A biotechnology company consultant recently wrote an article entitled, “The FDA shouldn’t order costly GMO labels just to satisfy scientific illiterates.” (6)
In Europe, Monsanto supports labeling genetically engineered foods because the people demand it. In fact, after realizing how much it had upset the European public by attempting to force these products upon consumers, Monsanto ran ad campaigns in support of labeling to save face.
One ad proclaims, “You have the right to know what you eat, especially when it’s better… We believe that products that come from biotechnology are better and that they should be labeled.”
In an interview with State of the World Forum, News Team journalist Alastair Thompson asked Monsanto CEO Robert Shapiro about the consumers’ demand for labeling GMOs. Shapiro said, “…it is not my role, or Monsanto’s role, to decide these things. It is society’s role to decide those questions after appropriate debate.”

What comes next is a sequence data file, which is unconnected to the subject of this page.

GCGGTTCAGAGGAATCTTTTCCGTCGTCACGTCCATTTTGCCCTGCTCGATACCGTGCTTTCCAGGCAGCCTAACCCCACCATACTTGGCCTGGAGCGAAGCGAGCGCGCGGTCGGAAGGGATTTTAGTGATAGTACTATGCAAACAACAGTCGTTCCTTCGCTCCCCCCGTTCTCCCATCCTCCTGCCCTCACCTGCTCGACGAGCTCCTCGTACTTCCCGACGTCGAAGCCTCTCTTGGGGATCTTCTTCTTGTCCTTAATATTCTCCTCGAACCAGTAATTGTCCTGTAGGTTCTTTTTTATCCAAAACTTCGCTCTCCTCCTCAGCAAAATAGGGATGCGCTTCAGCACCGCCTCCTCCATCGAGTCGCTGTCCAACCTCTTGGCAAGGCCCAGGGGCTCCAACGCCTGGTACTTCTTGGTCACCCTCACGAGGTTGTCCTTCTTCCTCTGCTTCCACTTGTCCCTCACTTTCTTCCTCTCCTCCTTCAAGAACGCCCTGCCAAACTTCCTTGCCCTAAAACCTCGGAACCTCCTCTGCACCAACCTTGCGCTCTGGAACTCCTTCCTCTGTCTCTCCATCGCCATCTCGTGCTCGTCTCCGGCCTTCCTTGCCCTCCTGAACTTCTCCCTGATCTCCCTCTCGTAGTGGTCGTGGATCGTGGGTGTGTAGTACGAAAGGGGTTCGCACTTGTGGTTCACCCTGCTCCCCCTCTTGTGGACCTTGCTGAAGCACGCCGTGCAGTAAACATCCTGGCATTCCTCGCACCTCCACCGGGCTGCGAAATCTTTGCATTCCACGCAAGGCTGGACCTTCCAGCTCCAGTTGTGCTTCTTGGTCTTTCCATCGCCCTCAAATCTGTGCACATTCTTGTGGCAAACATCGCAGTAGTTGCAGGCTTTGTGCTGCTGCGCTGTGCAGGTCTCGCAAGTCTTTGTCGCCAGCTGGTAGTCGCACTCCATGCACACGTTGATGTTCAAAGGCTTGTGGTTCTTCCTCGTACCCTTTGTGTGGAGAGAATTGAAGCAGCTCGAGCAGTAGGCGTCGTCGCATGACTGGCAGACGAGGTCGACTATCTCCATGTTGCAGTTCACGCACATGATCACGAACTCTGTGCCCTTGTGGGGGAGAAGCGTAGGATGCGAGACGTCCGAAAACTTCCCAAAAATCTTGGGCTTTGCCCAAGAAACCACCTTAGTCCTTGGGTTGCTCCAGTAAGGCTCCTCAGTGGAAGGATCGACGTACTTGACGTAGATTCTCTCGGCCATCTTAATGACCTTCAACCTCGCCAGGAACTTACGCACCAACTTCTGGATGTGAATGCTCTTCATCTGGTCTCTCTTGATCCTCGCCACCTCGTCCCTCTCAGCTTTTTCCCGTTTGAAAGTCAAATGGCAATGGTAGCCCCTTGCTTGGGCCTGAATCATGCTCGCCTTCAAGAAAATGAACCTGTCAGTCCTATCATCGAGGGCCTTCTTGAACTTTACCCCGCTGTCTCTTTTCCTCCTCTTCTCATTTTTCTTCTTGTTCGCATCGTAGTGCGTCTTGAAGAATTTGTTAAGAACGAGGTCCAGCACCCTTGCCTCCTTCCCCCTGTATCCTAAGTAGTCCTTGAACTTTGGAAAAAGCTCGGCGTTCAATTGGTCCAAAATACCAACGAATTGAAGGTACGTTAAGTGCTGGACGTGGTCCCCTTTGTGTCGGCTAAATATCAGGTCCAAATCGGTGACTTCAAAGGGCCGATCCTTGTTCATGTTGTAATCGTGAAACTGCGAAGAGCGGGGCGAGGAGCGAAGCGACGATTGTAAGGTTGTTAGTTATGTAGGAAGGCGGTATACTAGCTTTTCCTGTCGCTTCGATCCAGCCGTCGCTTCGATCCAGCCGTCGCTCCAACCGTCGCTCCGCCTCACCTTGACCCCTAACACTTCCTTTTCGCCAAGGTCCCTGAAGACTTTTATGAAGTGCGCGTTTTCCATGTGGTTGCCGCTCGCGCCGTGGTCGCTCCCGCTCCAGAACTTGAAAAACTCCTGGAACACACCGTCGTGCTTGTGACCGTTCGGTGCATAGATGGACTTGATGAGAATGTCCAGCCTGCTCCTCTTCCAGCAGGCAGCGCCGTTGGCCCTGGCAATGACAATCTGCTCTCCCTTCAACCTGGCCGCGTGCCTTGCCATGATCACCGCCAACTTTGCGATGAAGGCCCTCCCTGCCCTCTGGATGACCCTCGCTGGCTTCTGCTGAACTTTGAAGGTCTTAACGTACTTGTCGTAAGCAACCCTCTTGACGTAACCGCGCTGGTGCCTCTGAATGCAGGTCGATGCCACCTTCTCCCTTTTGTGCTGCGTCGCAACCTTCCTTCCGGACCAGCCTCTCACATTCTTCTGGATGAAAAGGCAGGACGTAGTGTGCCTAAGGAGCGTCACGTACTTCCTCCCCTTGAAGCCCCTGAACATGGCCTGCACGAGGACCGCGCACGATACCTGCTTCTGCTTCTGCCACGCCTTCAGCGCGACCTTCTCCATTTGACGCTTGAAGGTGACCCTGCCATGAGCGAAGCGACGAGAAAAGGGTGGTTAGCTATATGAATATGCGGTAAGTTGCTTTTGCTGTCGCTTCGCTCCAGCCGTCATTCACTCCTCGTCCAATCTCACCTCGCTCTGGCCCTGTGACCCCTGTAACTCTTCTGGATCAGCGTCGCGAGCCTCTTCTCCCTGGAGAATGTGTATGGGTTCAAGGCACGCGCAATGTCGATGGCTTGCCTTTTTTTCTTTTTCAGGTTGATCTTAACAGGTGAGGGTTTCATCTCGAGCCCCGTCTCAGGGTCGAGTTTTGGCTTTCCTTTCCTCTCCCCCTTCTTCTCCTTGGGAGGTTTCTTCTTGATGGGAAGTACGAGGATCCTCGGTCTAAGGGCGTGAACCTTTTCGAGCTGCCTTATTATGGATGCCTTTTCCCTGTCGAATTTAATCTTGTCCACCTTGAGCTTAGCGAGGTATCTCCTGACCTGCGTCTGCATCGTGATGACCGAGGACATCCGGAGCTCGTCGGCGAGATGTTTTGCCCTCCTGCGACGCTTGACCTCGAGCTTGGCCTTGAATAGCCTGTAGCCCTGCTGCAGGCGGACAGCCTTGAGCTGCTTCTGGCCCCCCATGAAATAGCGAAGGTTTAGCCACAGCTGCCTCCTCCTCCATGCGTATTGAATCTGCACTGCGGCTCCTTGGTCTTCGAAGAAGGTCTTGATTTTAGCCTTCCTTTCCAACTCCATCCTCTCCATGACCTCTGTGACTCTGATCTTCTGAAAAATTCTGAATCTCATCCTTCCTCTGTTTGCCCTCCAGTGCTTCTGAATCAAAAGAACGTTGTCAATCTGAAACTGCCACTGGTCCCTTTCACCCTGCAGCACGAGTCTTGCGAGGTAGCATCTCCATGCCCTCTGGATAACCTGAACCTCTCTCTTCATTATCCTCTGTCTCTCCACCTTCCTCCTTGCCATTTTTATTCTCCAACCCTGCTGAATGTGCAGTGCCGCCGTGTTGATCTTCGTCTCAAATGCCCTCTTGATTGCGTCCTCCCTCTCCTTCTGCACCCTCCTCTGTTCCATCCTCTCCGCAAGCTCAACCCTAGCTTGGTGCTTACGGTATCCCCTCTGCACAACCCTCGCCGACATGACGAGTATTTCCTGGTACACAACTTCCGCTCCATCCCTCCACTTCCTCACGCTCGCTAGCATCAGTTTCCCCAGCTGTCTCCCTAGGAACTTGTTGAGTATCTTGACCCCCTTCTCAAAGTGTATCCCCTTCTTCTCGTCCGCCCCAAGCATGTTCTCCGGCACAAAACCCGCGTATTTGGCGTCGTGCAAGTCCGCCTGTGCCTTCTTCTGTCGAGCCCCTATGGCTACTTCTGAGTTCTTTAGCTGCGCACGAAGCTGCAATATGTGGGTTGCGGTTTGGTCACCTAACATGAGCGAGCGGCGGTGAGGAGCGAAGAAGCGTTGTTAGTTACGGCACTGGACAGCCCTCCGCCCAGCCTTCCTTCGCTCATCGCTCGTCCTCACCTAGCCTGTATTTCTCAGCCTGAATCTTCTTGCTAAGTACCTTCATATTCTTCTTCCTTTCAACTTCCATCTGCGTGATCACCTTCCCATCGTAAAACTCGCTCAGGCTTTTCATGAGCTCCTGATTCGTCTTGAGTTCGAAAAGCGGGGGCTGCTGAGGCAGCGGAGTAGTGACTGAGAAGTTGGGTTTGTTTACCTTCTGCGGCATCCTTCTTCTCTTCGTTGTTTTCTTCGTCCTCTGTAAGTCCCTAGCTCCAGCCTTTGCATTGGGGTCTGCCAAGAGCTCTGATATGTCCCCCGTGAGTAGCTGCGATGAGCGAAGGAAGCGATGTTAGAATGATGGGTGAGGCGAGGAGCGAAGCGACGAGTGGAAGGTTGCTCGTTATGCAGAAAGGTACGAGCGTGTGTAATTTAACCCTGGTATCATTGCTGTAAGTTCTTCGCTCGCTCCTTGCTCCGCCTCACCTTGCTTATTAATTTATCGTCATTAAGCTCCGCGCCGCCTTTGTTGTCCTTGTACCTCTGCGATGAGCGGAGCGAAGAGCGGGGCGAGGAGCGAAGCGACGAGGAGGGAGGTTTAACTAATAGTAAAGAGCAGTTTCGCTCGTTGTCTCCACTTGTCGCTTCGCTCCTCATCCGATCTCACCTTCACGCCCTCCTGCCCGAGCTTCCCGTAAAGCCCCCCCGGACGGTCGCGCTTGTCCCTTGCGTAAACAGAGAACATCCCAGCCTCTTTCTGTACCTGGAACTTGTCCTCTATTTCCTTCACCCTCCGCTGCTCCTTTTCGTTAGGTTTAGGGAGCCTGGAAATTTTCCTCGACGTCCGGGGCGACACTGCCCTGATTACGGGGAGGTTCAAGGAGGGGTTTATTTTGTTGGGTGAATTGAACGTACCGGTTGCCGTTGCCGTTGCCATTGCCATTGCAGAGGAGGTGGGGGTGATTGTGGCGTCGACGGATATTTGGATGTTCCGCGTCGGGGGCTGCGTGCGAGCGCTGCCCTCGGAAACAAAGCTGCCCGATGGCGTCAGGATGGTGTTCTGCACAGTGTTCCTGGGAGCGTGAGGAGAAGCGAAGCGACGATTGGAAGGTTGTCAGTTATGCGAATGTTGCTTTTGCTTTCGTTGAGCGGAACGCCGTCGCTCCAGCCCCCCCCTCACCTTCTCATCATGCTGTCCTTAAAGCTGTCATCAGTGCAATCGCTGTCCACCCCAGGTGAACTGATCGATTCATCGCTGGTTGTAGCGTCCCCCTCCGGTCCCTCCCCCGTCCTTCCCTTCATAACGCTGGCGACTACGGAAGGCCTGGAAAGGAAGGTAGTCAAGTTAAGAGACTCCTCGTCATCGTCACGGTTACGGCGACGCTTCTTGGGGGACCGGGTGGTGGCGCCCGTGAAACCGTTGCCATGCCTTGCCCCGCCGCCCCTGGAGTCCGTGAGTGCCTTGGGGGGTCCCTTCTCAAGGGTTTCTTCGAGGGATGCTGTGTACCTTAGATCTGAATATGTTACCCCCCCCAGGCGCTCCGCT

“So you are open to labeling being introduced then?”
Shapiro answered: “Yes. Of course.”
Monsanto spokesman Gary Barton also clearly stated, “There’s a total misperception that we’re against labeling.”
Genetically engineered products should proudly display a simple statement acknowledging this technology. These multinational businesses should have no problem promoting evidence to convince consumers of their many benefits.
Surprisingly, Monsanto appears to contradict those principles in the United States, where the company says it doesn’t support labeling and will spend millions to ensure this information is concealed from consumers.
That’s because the current policy in America is one where the FDA and U.S. Department of Agriculture operate as both regulator and marketer of biotechnology.
Most people don’t realize that our own USDA co-patented the “Terminator” technology that makes seeds sterile.
Monsanto loves to proclaim that genetically engineered foods will save the environment and feed the hungry, apparently with a very heavy hand.
“People will have Roundup Ready soya whether they like it or not” — Ann Foster, spokesperson for Monsanto in Britain, as quoted in The Nation magazine (from article “The Politics of Food” by Maria Margaronis).